"Barge of Heaven: Cleopatra the Goddess" by Alison Futrell (please note this event is in Tempe)


Thursday, December 1, 2011 - 6:00pm

Thursday, Dec. 1, 6 p.m.

Neeb Hall 105 (NEEB 105) ASU, Tempe campus
The ASU Department of English and Project Humanities present this Central Arizona Archaeological Institute of America lecture by Alison Futrell of the University of Arizona.
For Shakespeare’s Cleopatra, a yearning after immortality is the last of her many and varied carnal desires, as she abandons physical pleasures for her final self-presentation as eternal queen, her final reality in reunion with Antony. The historical Cleopatra VII, as a prominent political figure, likewise developed multiple personae to enable positive interactions with a range of audiences in the ancient Mediterranean. Her deployment of divine identities, far from the hubristic posturing of an arrogant egomaniac, sent important messages to different groups, asserting her legitimate imperial authority and structuring her engagement with major powerbrokers in Egypt, securing her realm through ritual means. She used the titles of “New Goddess” and “New Isis” to reassert dynastic claims in the Eastern Mediterranean and to present herself as an accessible and familiar agent of power, to be revered and trusted as a source of support and aid. Her notorious meeting with Antony took place aboard the barque of Isis, a venue deliberately arranged as a public demonstration of the nature of Cleopatra’s leadership. In Upper Egypt, Cleopatra acted as Thea Philopatora, the Father-Loving Goddess, reinforcing connections established by her father, Ptolemy XII Auletes, that bound her reign to elites outside the pockets of Graeco-Macedonian settlement. Cleopatra was especially concerned with the area around Thebes, a long-term node of Egyptian power and a previous focal point for resistance to the Ptolemies. Cleopatra became a highly visible participant in ancient religious traditions, such as the installation of a new Buchis bull at the Temple of Mentu in Hermonthis, when the queen herself escorted the new bovine incarnation of the god to his new home, transported with all due panoply on the barque of Amun. She also continued royal sponsorship of construction in major sanctuaries of the Thebaid, including Edfu and Dendera, where she was represented, in text, image, space and movement, performing the function of the divine ruler in Egyptian cosmology and as an agent and earthly version of Hathor, moving via ritual barge between the two sanctuaries as part of the annual Festival of Reunion. It is in this context that we should interpret the Nile cruise undertaken in 47 BCE with Julius Caesar. This was not simply a luxurious pleasure excursion, a holiday outing in sunny Egypt, but a sacred procession featuring the new divinity, queen and goddess, partner and chosen of gods.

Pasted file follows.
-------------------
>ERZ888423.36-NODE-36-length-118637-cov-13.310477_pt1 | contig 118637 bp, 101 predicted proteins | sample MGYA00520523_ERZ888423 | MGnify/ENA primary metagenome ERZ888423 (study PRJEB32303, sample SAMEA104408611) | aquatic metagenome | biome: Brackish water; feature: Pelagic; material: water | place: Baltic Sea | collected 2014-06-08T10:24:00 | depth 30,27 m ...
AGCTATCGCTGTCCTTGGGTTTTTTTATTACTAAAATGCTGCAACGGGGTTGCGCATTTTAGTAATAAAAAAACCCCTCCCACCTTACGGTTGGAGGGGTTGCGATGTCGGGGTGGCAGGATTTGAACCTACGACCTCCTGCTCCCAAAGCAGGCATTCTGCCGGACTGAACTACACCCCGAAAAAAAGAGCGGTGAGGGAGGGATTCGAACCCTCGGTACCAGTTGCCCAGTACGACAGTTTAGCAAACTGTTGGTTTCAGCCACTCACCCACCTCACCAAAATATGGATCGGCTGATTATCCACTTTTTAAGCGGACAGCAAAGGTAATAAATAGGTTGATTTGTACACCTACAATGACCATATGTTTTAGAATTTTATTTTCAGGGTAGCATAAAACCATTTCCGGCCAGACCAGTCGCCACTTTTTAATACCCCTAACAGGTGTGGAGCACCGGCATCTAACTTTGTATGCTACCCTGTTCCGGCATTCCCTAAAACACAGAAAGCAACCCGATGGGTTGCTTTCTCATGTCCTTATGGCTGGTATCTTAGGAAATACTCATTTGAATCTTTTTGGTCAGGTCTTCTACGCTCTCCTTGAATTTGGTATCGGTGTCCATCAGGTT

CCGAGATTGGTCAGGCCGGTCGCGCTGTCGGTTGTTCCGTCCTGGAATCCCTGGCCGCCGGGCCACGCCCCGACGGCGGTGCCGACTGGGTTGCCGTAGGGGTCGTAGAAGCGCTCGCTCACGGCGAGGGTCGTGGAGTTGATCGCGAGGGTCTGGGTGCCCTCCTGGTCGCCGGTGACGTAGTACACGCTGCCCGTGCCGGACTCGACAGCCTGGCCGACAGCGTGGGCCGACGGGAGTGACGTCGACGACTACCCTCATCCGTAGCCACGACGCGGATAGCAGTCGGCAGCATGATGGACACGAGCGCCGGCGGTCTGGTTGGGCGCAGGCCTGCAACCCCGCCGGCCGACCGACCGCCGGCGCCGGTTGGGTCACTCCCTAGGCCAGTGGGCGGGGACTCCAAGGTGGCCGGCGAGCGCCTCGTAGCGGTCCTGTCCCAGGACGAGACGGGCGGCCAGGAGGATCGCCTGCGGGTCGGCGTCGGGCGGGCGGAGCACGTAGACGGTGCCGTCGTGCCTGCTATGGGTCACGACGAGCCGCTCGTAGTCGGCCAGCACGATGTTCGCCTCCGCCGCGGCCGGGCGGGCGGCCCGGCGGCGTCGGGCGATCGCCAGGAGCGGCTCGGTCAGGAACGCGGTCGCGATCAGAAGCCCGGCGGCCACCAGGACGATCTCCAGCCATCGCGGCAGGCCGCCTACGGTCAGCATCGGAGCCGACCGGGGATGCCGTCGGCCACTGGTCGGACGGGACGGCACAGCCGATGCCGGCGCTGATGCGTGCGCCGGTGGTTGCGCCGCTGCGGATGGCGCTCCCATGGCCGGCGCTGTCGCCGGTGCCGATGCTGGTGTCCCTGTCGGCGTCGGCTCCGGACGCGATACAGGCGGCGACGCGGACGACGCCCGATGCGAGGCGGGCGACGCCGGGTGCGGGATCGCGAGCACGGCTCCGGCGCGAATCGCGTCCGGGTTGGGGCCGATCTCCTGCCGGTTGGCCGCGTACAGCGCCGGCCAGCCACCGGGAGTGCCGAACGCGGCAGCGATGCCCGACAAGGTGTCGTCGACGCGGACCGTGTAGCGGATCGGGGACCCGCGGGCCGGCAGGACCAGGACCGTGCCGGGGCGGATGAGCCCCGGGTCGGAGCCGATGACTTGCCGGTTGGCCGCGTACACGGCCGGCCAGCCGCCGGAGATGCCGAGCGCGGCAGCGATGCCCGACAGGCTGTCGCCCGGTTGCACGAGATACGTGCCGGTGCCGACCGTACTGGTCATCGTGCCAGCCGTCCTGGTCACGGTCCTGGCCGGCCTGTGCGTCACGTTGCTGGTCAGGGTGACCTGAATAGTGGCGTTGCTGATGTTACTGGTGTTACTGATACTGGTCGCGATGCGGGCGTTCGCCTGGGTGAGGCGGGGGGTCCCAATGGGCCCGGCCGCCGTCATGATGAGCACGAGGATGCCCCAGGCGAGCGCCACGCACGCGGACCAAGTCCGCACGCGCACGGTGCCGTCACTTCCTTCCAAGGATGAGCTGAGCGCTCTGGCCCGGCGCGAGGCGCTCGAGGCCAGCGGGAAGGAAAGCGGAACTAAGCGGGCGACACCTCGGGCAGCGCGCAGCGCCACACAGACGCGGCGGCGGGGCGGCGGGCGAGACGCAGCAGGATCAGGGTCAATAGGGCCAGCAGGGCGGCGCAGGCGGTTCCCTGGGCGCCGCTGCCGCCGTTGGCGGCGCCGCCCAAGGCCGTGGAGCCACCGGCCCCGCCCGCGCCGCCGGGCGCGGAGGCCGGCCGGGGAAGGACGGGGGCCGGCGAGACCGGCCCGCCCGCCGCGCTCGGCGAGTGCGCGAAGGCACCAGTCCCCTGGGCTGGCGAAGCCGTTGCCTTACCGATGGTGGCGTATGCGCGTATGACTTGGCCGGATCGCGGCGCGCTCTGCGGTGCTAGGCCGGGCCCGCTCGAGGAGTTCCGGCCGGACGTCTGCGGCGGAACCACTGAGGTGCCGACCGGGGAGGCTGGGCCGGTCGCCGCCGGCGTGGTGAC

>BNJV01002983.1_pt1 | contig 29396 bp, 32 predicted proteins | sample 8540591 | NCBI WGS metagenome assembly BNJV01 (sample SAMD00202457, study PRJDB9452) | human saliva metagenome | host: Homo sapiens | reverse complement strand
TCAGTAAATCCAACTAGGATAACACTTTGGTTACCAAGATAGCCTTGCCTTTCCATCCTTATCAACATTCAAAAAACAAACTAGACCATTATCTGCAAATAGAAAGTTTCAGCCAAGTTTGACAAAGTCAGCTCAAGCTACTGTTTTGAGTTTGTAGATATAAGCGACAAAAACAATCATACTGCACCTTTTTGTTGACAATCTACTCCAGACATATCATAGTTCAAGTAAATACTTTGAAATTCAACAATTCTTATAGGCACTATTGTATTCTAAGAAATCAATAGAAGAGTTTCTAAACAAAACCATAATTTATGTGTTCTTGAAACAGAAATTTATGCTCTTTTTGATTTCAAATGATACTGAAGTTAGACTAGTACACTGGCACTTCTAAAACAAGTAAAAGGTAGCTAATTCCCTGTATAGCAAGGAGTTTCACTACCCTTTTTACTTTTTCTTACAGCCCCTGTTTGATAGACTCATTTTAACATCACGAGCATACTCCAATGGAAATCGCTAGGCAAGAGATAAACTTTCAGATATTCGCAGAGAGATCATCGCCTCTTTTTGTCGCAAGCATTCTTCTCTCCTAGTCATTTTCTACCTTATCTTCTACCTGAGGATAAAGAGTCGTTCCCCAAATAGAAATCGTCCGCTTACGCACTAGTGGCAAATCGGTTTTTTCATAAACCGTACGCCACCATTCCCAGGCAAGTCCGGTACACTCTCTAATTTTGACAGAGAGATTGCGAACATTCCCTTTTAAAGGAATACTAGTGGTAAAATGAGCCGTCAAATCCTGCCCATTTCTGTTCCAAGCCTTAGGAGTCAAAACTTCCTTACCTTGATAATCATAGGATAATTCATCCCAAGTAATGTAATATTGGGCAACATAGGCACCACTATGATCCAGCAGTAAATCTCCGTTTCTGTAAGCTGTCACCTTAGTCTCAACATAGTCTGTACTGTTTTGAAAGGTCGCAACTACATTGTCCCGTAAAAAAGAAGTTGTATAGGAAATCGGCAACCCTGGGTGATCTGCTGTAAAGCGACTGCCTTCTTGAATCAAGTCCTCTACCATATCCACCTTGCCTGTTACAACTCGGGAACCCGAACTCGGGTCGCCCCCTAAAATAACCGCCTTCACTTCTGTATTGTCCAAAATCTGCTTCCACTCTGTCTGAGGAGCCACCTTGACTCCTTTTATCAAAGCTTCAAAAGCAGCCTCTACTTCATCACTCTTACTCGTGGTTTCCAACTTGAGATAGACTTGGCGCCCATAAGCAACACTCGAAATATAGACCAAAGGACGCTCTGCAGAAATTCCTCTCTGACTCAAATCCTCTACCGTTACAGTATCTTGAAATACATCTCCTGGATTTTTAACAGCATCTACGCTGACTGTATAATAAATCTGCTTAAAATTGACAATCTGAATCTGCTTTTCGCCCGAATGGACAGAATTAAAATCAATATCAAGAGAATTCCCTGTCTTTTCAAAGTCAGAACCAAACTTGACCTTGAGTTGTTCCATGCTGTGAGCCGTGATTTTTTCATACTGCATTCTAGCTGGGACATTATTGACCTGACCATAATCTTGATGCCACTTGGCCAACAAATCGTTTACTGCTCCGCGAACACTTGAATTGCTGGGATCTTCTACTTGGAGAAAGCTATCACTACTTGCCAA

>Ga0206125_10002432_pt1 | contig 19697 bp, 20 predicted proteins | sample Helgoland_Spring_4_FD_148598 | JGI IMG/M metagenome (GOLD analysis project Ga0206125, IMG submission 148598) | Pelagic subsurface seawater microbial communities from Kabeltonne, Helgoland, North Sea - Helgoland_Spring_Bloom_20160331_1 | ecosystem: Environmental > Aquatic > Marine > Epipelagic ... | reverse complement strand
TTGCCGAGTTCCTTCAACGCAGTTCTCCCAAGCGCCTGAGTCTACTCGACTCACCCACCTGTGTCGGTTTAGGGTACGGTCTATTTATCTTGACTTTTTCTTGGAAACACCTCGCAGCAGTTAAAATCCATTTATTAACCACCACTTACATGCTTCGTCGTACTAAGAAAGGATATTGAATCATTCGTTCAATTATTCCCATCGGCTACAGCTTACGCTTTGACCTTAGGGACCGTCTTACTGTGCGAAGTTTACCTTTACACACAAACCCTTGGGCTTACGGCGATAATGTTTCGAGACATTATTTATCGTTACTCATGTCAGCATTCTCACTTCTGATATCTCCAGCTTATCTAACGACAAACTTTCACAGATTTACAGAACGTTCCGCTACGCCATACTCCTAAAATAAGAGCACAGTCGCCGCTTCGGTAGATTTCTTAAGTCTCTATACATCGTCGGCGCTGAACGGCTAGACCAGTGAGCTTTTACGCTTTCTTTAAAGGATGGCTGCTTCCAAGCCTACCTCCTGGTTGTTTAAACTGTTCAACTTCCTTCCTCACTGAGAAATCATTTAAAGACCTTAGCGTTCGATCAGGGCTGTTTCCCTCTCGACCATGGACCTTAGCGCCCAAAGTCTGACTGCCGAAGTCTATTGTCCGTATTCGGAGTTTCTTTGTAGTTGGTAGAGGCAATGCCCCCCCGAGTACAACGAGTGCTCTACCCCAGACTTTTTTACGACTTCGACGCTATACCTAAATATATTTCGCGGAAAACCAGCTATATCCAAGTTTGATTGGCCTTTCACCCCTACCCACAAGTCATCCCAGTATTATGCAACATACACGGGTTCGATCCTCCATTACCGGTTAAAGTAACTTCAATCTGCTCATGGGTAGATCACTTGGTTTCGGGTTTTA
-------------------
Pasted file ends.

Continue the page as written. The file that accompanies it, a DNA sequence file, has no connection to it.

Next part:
College of Social and Behavioral Sciences

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